Oh my STARS! But I just LOVE this book!
I first learned about Professor Johnson back in law school. (He was a University of California Berkeley Law Professor until he suffered a series of strokes back in 2001.) I heard him speak at a Christian Legal Society Conference (he became a Christian later in life, I think in his forties, after he had been a tenured law professor for many years), and I was immediately impressed not only by his brilliance, but also by his humility and wry humor.
I started reading his books at that conference and I’ve loved every one I’ve read.
If you enjoy logical, dispassionate, rhetoric/name-calling-FREE discussions about eternally important topics (like evolution), then I strongly urge you to read his works.
In re-reading Darwin on Trial this week, I was trying to keep track of quotes to share with you but OH MY there are just too many. I’d really like to quote the entire book to you—but instead, I’ll just (hopefully) tempt you to read it yourself with a few lines from the Epilogue:
“One thing I am not doing is taking sides in a Bible-science conflict. I am interested in what unbiased scientific investigation has to tell us about the history of life, and in particular about how the enormously complex organs of plants and animals came into existence …
The philosophically important part of the Darwinian theory—its mechanism for creating complex things that did not exist before—is therefore not really part of empirical science at all, but rather a deduction from naturalistic philosophy. In brief, what makes me a “critic of evolution” is that I distinguish between naturalistic philosophy and empirical science, and oppose the former when it comes cloaked in the authority of the latter …”
(I think one of the reasons I love this book so much is because it hits my dual-love of law (rules of evidence!) and philosophy and does so in a very readable, logical, I would even say enjoyable manner. But Fred said I should probably warn you that he found the book to be a bit dense/hard to read.)
Oh, and if you’ve never heard of Phillip E. Johnson/Darwin on Trial and decide to google either, be further forewarned that MAN! Is he MALIGNED. Especially on the (I’ve found it to be QUITE biased and I wouldn’t trust it for anything more than a starlet’s birth date and even then I’d be skeptical) Wikipedia. Nothing like TRUTH to bring out irrational, ill-informed critics.
Let me close, then, with just a few more lines on that topic. Again, from the Epilogue, beginning with how Professor Johnson responded to a scathing attack he received from Stephen Jay Gould in Scientific American:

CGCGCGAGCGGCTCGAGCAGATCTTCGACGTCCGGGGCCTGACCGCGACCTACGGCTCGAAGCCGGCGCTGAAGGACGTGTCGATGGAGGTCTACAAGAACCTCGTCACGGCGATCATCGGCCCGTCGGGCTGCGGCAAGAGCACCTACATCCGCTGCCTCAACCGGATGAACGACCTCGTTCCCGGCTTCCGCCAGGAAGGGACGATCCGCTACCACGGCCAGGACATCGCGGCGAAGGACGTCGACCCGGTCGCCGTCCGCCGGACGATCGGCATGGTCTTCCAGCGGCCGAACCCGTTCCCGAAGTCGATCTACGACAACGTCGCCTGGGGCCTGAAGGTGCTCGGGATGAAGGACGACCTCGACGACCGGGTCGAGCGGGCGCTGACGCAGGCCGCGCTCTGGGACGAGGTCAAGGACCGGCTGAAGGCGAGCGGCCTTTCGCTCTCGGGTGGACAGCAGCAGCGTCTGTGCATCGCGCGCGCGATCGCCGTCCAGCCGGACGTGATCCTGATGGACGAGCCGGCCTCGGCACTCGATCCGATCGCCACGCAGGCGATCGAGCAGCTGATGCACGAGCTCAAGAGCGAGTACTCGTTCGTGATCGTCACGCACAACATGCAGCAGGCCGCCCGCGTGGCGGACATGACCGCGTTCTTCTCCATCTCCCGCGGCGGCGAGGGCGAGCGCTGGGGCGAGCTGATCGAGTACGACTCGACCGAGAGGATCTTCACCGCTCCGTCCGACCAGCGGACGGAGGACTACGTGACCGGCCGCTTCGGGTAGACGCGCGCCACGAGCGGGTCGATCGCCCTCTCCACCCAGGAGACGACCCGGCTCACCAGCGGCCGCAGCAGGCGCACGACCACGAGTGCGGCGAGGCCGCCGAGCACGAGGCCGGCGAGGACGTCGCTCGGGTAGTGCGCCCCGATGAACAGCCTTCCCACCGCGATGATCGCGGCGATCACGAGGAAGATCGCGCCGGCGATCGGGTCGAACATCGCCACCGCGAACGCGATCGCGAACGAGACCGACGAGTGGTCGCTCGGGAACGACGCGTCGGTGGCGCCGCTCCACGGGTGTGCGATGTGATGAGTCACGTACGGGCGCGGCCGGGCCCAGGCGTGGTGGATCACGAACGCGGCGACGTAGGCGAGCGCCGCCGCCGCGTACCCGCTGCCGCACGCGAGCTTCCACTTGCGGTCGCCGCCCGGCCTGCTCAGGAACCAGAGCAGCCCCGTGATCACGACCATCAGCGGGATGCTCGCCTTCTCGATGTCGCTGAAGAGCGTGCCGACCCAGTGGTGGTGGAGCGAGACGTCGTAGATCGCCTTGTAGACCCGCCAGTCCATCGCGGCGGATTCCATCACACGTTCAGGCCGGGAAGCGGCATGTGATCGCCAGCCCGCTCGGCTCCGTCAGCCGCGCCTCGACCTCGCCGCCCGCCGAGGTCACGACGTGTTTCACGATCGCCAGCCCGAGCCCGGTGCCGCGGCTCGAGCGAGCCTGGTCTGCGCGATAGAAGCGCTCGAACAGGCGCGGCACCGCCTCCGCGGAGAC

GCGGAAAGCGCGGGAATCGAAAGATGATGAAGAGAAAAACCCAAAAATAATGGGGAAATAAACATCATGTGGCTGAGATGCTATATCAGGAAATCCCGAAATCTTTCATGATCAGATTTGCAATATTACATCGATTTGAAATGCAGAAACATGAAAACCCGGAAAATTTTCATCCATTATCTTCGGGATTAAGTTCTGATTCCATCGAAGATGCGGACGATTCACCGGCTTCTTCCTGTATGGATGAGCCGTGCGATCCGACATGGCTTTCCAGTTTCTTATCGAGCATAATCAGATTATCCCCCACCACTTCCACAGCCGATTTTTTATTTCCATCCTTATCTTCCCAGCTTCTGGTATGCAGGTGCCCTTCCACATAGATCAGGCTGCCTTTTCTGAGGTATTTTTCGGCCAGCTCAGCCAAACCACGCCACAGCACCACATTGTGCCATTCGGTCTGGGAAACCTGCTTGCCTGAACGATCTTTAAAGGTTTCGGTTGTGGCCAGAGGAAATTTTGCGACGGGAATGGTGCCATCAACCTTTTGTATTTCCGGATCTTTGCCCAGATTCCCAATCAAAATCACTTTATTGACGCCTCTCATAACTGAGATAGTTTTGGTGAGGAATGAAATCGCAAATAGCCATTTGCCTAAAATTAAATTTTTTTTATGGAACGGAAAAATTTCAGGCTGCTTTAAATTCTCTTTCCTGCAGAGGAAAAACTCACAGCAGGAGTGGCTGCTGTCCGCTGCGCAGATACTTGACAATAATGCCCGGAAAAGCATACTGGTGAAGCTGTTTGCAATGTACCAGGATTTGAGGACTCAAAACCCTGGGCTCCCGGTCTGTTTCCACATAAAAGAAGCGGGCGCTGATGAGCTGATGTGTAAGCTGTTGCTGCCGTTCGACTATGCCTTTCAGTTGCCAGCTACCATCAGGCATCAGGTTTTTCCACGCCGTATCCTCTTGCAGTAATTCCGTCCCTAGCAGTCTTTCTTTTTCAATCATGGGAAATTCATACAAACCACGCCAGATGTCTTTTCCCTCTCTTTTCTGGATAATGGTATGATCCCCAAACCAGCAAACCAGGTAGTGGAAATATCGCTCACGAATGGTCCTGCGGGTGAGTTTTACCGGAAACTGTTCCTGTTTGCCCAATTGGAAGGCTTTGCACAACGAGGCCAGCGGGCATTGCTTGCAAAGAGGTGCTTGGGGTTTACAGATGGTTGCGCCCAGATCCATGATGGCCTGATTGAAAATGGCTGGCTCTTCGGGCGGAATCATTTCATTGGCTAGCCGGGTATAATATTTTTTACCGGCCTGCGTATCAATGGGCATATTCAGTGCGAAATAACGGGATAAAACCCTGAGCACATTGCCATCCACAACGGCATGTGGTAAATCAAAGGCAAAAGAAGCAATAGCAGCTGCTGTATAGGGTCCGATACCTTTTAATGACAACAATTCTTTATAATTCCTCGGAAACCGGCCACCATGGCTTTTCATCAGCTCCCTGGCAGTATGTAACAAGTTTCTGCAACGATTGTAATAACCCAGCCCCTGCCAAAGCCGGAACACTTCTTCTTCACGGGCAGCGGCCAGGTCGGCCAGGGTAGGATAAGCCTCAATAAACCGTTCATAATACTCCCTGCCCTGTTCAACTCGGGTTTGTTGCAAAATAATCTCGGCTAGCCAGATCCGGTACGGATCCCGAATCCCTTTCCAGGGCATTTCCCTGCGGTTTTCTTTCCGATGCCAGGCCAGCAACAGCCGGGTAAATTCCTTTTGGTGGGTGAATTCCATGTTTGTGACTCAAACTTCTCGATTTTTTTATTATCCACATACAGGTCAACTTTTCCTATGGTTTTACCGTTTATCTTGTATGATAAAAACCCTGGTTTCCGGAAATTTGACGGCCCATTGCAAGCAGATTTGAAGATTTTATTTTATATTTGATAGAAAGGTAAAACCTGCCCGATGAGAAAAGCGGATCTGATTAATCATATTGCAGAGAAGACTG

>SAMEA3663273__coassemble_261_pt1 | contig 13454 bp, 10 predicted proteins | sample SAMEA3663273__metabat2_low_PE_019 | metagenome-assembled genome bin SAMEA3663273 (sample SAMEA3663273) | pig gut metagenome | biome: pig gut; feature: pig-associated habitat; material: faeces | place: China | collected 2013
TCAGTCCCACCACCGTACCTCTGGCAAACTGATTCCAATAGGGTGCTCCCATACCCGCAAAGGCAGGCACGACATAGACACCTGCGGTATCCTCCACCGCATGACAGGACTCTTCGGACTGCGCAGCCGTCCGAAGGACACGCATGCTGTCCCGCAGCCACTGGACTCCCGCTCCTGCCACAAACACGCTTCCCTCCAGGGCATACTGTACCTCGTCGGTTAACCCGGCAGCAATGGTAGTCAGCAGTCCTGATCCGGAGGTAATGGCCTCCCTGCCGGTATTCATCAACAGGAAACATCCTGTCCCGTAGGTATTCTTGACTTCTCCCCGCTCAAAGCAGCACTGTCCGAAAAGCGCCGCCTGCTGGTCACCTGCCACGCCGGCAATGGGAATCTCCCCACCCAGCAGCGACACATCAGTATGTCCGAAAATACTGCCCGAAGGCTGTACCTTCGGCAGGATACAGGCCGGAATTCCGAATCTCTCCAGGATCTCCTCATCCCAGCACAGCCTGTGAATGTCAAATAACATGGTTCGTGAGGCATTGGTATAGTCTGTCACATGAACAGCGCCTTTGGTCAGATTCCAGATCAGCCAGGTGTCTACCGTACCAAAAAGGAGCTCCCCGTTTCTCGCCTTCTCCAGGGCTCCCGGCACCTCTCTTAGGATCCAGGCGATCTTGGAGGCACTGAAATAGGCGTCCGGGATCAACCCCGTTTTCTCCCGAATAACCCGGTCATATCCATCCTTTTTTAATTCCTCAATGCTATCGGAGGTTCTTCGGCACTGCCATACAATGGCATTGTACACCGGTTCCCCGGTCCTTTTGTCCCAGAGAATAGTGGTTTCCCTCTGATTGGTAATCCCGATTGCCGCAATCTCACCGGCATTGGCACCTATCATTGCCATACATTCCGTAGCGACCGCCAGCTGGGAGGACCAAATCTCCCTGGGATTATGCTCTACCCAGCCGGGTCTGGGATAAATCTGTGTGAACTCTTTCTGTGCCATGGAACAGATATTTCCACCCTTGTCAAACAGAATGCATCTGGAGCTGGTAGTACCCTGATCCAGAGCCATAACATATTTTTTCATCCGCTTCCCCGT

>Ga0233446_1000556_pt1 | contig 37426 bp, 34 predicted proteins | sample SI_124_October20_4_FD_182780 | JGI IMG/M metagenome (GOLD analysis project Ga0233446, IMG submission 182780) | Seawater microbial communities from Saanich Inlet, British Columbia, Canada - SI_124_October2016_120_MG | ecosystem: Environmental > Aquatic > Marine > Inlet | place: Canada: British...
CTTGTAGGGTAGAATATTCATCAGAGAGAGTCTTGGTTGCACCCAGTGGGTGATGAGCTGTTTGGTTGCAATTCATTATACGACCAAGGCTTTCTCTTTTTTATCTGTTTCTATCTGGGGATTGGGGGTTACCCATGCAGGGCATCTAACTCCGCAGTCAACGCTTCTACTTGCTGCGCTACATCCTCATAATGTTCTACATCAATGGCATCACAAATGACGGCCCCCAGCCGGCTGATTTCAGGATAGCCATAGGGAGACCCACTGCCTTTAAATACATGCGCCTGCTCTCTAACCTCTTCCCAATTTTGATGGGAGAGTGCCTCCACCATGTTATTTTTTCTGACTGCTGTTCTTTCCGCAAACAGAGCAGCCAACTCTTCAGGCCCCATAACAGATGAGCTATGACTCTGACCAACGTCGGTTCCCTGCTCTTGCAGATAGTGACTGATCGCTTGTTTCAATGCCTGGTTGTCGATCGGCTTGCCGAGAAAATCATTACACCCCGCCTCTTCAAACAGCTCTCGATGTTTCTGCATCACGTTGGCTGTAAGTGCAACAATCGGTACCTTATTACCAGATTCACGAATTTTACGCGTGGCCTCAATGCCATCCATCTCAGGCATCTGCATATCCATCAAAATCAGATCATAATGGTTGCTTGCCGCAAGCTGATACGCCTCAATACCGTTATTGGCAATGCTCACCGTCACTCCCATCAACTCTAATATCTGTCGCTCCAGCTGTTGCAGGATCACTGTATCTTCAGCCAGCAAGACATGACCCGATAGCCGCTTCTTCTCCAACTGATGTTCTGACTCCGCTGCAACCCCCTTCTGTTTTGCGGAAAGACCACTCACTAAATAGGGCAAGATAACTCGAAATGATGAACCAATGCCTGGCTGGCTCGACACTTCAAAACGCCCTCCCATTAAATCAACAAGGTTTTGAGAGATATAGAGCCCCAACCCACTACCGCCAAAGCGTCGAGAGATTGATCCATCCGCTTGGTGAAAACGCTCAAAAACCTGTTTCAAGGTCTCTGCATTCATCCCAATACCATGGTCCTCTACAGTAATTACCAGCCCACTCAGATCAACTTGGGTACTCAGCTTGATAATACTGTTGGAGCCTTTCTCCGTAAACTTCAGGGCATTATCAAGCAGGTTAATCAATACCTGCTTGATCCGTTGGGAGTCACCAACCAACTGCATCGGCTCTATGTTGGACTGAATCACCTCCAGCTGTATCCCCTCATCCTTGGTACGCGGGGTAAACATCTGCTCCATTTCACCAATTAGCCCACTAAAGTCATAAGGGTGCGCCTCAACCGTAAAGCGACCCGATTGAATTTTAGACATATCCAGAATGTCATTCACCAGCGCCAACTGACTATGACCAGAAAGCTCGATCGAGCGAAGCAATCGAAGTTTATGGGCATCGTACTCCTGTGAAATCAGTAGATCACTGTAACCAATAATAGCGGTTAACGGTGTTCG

“Gould listed a string of objections about matters that had nothing to do with the main line of argument (see the research notes following this chapter for a summary of Gould’s specific objections) …
None of this would have impressed anyone who had read the book, but most readers of Scientific American would not have done so and would be likely to assume that Gould was describing it accurately. They were not likely to hear anything to the contrary because the editors refused to print my response or any letters from readers, although I know they received many.
Far from being discouraged by this treatment, I was elated …
Everyone who was following the controversy assumed that Gould was the most formidable adversary I would encounter and many were waiting to see if he would come up with a devastating response. That he could do no better than a hit-and-run attack was an implicit admission that he had no answer on the merits. As one biochemist friend wrote me in congratulations, “Judging by the howls of pain from the back pages of Scientific American, I think you must have struck a vital spot.”
And so I had …”
Oh oh oh! I know I said I’d close with that topic. But please indulge me just a few more lines because Professor Johnson’s own close of the Epilogue is just so great:
“My primary goal in writing Darwin on Trial was to legitimate the assertion of a theistic worldview in the secular universities …
Darwinian evolution with its blind watchmaker thesis makes me think of a great battleship on the ocean of reality. Its sides are heavily armored with philosophical barriers to criticism and its decks are stacked with big rhetorical guns ready to intimidate any would-be attackers. In appearance, it is as impregnable as the Soviet Union seemed to be only a few years ago. But the ship has sprung a metaphysical leak, and the more perceptive of the ship’s officers have begun to sense that all the ship’s firepower cannot save it if the leak is not plugged. There will be heroic efforts to save the ship, of course, and some plausible rescuers will invite the officers to take refuge in electronic lifeboats …
The spectacle will be fascinating and the battle will go on for a long time. But in the end reality will win.”